History of the Discovery and Settlement of the Valley of the Mississippi, by the Three Great European Powers, Spain, France, and Great Britain, and the Subsequent Occupation, Settlement, and Extension of Civil Government by the United States, Until the Year 1846, Volume 2 (Google eBook)

Front Cover
Harper & brothers, 1848 - America
0 Reviews
  

What people are saying - Write a review

We haven't found any reviews in the usual places.

Contents


Common terms and phrases

Popular passages

Page 238 - There shall be neither slavery nor involuntary servitude in the said territory, otherwise than in the punishment of crimes, whereof the party shall have been duly convicted : Provided always, That any person escaping into the same, from whom labor or service is lawfully claimed in any one of the original States, such fugitive may be lawfully reclaimed, and conveyed to the person claiming his or her labor or service as aforesaid.
Page 237 - No person demeaning himself in a peaceable and orderly manner, shall ever be molested on account of his mode of worship or religious sentiments, in the said territory.
Page 238 - No tax shall be imposed on lands the property of the United States ; and in no case shall non-resident proprietors be taxed higher than residents.
Page 593 - Congress doth consent that the territory properly included within, and rightly belonging to, the Republic of Texas, may be erected into a new state, to be called the State of Texas, with a Republican form of government, to be adopted by the people of said Republic, by deputies in convention assembled, with the consent of the existing government, in order that the same may be admitted as one of the states of this Union.
Page 238 - Indians; their lands and property shall never be taken from them without their consent ; and in their property rights and liberty they shall never be invaded or disturbed, unless in just and lawful wars authorized by Congress...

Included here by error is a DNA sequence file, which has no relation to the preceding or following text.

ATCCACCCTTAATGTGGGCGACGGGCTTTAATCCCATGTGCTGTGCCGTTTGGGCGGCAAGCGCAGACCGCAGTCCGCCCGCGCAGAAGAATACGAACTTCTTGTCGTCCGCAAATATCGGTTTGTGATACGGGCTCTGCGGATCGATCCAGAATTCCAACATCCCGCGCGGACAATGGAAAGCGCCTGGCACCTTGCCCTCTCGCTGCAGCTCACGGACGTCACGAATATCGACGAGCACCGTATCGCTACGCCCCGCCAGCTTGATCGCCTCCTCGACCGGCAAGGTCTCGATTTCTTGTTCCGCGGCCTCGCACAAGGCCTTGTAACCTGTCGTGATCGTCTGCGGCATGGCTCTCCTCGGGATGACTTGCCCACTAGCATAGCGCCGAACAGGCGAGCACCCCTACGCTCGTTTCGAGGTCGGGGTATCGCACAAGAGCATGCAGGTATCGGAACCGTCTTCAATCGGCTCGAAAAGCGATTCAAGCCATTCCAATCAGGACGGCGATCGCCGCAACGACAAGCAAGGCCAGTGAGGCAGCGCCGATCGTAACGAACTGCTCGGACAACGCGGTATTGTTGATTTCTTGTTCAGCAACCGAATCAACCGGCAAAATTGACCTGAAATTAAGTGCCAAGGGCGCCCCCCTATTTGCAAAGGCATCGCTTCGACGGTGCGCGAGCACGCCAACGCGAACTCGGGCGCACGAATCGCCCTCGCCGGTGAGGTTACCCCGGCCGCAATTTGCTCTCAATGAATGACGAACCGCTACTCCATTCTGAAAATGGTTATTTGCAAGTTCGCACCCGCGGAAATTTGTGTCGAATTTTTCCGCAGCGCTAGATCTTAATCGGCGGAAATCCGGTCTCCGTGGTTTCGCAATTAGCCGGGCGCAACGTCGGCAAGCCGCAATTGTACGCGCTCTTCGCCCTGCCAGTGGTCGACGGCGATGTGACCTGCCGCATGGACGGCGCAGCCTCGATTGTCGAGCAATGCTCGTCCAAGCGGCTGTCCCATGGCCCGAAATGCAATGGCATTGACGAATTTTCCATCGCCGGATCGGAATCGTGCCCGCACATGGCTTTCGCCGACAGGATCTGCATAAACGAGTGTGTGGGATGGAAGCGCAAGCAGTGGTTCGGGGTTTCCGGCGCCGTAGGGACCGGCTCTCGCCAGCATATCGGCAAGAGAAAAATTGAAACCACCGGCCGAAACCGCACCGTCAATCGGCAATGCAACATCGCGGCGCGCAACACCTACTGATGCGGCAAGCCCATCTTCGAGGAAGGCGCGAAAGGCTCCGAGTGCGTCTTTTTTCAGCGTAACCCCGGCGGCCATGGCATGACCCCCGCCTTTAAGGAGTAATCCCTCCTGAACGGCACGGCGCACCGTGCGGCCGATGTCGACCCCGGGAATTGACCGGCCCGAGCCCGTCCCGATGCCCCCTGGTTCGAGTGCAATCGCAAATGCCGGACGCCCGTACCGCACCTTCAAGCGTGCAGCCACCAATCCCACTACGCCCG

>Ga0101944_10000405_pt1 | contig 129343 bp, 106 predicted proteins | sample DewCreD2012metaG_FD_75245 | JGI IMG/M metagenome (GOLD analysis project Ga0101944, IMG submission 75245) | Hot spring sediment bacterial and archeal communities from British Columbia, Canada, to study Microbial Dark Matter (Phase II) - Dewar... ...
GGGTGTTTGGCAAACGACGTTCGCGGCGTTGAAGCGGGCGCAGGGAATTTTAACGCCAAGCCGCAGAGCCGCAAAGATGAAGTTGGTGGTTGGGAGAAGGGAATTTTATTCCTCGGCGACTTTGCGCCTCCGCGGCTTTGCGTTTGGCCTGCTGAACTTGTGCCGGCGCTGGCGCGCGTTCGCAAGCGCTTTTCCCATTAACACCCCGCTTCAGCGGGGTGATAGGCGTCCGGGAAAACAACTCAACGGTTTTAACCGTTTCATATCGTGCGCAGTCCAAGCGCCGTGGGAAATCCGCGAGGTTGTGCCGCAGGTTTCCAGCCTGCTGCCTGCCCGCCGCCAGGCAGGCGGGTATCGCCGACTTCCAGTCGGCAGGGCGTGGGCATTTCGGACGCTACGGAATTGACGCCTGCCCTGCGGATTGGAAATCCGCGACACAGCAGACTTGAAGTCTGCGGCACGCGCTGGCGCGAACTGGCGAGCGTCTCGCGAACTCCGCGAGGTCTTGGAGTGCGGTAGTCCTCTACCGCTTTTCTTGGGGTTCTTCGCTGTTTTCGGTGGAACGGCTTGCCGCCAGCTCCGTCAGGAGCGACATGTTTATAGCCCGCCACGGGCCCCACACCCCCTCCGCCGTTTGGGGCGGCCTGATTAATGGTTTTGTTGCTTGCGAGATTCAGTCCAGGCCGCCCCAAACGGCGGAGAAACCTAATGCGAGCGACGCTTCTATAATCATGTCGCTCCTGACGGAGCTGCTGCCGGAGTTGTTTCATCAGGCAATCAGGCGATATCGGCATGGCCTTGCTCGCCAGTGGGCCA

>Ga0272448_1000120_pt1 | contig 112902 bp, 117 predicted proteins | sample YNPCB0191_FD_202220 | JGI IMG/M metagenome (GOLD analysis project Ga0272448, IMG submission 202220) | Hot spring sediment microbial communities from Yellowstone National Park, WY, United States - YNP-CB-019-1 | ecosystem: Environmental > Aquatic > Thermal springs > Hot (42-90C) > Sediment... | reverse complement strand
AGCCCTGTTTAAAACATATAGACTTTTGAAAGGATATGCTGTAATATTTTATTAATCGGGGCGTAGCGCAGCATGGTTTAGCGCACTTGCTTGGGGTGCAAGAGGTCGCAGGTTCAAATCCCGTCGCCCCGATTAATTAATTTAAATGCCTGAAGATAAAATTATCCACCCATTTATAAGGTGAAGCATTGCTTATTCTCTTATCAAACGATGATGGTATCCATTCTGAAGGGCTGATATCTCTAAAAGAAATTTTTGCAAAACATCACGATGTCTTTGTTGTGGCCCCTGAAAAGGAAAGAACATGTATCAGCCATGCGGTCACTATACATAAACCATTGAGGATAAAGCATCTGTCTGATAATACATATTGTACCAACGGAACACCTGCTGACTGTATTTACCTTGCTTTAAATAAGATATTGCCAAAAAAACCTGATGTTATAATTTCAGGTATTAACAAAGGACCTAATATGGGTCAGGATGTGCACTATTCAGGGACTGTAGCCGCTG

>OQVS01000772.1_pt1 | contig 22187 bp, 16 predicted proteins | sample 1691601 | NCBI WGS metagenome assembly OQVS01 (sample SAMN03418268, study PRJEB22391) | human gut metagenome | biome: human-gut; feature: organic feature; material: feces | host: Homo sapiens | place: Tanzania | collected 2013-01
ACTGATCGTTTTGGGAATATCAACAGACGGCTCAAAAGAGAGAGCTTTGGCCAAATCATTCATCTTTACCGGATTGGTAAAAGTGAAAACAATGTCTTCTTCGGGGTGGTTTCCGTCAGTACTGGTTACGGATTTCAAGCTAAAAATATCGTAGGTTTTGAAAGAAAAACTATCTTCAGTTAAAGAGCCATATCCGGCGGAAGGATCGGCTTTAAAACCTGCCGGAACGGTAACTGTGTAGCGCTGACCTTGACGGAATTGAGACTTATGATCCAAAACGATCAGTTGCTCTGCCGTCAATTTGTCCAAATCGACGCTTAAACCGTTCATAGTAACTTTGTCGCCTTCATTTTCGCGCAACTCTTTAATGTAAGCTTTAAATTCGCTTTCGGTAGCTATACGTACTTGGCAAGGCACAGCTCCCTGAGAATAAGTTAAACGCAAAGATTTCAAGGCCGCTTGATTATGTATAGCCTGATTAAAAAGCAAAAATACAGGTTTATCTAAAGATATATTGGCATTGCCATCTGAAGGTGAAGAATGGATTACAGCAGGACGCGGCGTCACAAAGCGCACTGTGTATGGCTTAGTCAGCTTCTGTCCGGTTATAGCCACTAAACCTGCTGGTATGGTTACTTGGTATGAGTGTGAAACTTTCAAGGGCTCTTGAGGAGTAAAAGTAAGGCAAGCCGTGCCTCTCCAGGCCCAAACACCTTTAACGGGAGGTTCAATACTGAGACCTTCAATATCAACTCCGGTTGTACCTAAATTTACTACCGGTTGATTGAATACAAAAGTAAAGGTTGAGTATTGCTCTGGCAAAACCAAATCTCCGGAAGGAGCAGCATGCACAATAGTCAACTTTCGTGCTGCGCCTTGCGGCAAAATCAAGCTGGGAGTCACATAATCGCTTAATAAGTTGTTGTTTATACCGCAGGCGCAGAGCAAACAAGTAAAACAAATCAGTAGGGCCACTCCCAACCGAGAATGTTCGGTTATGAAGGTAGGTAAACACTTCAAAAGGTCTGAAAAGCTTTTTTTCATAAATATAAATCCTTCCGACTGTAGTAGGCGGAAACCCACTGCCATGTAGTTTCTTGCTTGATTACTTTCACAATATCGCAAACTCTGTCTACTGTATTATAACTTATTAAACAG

Page 593 - Second. Said State, when admitted into the Union, after ceding to the United States all public edifices, fortifications, barracks, ports, and harbors, navy and navy-yards, docks, magazines, arms, armaments, and all other property and means pertaining to the public defence belonging to said Republic of Texas...
Page 593 - Republic ; and shall also retain all the vacant and unappropriated lands lying within its limits, to be applied to the payment of the debts and liabilities of said Republic of Texas ; and the residue of said lands, after discharging said debts and liabilities, to be disposed of as said state may direct, but in no event are said debts and liabilities to become a charge upon the government of the United States.
Page 471 - That if any person or persons, owing allegiance to the United States of America shall levy war against them, or shall adhere to their enemies, giving them aid and comfort...
Page 579 - Mexican forces should evacuate the territory of Texas, passing to the other side of the Rio Grande...
Page 577 - We, therefore, the delegates, with plenary powers, of the people of Texas, in solemn convention assembled, appealing to a candid world for the necessities of our condition, do hereby resolve and DECLARE, that our political connexion with the Mexican nation has for ever ended, and that the people of Texas, do now constitute a FREE, SOVEREIGN, and INDEPENDENT REPUBLIC...

Bibliographic information